(33:2) “Vatichtov Moshe...Al Pi Hashem-Moshe wrote ...At the bidding of Hashem.”What precisely did the Torah want to teach us here? Why do we need to be told that Moshe recorded these departures, Moshe wrote the entire Torah? According to the Ohr Hachaim it appears that the Torah wanted to inform us that Moshe did not record all these journeys on a single day, but that he recorded them as they occurred. He began recording when he was instructed to make Yisroel leave Egypt. He took notes of each departure and every encampment. Here Hashem told Moshe to include these private notes he had made in the Torah in the order he had previously recorded them. What the Torah describes here is a copy of all the notations made by Moshe throughout all these years.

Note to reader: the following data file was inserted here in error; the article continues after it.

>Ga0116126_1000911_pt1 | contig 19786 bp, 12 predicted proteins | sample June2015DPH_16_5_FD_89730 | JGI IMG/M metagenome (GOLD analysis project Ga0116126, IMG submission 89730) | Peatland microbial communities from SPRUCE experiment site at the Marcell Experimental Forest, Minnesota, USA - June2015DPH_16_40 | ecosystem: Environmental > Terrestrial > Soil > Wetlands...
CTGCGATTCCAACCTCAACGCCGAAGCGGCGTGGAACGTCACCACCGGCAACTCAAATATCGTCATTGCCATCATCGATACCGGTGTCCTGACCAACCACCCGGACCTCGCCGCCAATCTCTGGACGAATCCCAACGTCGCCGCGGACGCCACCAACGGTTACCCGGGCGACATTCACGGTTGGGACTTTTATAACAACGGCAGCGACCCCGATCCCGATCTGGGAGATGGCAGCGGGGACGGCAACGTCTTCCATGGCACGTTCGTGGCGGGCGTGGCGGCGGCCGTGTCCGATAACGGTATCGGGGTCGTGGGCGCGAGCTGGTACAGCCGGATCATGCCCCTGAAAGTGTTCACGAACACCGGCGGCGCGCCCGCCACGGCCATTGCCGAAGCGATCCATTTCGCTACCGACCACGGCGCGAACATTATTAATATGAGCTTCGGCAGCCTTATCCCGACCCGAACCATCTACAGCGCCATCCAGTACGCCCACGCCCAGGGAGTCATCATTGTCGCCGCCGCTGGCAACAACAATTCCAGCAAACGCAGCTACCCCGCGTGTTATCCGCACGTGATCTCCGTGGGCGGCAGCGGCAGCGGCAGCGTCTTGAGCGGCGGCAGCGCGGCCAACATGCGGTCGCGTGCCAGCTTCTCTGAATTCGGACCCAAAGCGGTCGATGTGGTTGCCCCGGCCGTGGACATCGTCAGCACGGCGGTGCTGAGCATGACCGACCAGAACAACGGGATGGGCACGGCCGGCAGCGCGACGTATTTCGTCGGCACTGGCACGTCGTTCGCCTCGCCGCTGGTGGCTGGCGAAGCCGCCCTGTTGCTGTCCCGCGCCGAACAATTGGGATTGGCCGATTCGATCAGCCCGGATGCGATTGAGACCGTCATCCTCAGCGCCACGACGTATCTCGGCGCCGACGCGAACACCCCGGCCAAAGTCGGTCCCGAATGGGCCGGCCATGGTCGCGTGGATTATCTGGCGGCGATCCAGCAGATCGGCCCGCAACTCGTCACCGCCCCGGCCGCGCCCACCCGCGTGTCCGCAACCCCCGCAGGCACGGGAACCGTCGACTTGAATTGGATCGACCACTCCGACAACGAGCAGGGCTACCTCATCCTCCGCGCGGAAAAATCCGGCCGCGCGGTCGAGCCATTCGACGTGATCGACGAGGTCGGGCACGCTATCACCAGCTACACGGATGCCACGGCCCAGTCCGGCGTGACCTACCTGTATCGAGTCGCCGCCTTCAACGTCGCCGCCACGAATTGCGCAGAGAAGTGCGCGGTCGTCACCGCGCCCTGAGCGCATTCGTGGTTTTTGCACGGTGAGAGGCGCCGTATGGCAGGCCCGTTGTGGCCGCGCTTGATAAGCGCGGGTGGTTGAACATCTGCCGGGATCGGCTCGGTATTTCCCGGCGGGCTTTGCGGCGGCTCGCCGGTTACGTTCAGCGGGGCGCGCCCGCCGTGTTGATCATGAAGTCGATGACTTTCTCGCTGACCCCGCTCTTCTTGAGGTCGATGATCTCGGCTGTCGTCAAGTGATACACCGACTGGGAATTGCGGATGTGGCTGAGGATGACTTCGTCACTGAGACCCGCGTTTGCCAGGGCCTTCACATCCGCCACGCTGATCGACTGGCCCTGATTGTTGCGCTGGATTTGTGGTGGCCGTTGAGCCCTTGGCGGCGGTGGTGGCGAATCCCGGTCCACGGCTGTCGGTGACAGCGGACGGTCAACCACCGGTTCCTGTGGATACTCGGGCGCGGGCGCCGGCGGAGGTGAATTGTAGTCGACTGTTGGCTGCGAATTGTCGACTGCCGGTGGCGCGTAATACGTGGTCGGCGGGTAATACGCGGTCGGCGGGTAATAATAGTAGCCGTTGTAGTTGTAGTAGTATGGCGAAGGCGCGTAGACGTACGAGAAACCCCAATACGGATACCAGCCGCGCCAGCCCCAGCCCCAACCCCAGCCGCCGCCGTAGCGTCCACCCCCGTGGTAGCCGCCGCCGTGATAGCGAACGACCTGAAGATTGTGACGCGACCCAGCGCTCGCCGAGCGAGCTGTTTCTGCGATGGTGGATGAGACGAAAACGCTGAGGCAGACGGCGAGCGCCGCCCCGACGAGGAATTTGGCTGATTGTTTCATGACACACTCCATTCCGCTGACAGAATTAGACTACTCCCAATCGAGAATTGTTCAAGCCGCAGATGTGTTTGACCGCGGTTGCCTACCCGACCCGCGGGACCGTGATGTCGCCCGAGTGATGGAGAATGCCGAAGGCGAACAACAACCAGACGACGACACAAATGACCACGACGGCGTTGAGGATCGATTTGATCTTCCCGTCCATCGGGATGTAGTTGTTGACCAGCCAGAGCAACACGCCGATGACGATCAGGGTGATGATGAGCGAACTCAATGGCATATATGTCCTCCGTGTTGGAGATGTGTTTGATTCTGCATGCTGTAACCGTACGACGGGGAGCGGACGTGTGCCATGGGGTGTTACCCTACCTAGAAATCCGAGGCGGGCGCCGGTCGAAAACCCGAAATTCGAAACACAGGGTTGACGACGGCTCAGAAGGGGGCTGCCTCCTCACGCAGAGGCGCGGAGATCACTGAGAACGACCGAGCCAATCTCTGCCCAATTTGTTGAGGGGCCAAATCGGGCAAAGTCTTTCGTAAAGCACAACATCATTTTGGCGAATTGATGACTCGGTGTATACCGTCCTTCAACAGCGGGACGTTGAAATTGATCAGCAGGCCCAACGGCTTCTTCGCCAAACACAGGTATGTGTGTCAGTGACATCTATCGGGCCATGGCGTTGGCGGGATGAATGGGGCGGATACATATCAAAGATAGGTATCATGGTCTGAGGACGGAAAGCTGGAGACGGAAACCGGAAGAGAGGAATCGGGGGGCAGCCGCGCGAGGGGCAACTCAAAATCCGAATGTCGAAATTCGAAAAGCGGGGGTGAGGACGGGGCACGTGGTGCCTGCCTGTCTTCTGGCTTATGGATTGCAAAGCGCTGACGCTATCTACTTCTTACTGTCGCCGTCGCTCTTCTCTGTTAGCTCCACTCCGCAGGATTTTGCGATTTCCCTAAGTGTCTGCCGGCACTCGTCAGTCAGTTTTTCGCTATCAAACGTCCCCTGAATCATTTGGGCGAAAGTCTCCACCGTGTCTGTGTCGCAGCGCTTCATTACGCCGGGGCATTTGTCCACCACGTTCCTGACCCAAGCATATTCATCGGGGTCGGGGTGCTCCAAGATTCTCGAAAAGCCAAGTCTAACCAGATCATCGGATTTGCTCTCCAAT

What was the purpose of recording all of these journeys? Perhaps it was to make Jews aware of how temporary any dwelling outside of Israel really is. To be a Jew is to be on a journey. That is how the Jewish story began when Avraham first heard the words “Lech Lecha”to leave where he was and to travel “to the land I will show you”. Every journey was to grow, to change. We are all on a journey. Without the journey, we do not grow. And life is growth. There is no way to avoid challenge and change. Life is a journey, not a destination. We should constantly set ourselves new challenges that take us closer to our goal.

   (33:4) “U’Mitzrayim M’Kabrim-The Egyptians were burying” Why does the Torah need to mention this fact? This day designated the start of a new era, the era of the Weiss nation. Likewise the Egyptians had reached the end of their era. Thus burying their dead.